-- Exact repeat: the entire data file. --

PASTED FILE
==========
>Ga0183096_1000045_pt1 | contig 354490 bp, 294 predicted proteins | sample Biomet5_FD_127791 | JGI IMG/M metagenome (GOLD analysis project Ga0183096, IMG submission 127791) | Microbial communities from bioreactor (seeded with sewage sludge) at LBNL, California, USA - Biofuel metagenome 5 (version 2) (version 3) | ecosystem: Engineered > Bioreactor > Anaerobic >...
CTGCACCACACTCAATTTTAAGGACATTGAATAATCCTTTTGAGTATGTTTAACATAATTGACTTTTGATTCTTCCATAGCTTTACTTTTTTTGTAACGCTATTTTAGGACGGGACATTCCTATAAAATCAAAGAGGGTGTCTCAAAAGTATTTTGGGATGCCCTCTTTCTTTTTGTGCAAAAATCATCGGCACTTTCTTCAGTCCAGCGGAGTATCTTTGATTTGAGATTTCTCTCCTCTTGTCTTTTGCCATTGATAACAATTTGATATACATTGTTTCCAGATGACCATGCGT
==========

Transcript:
>Ga0183096_1000045_pt1 | contig 354490 bp, 294 predicted proteins | sample Biomet5_FD_127791 | JGI IMG/M metagenome (GOLD analysis project Ga0183096, IMG submission 127791) | Microbial communities from bioreactor (seeded with sewage sludge) at LBNL, California, USA - Biofuel metagenome 5 (version 2) (version 3) | ecosystem: Engineered > Bioreactor > Anaerobic >...
CTGCACCACACTCAATTTTAAGGACATTGAATAATCCTTTTGAGTATGTTTAACATAATTGACTTTTGATTCTTCCATAGCTTTACTTTTTTTGTAACGCTATTTTAGGACGGGACATTCCTATAAAATCAAAGAGGGTGTCTCAAAAGTATTTTGGGATGCCCTCTTTCTTTTTGTGCAAAAATCATCGGCACTTTCTTCAGTCCAGCGGAGTATCTTTGATTTGAGATTTCTCTCCTCTTGTCTTTTGCCATTGATAACAATTTGATATACATTGTTTCCAGATGACCATGCGT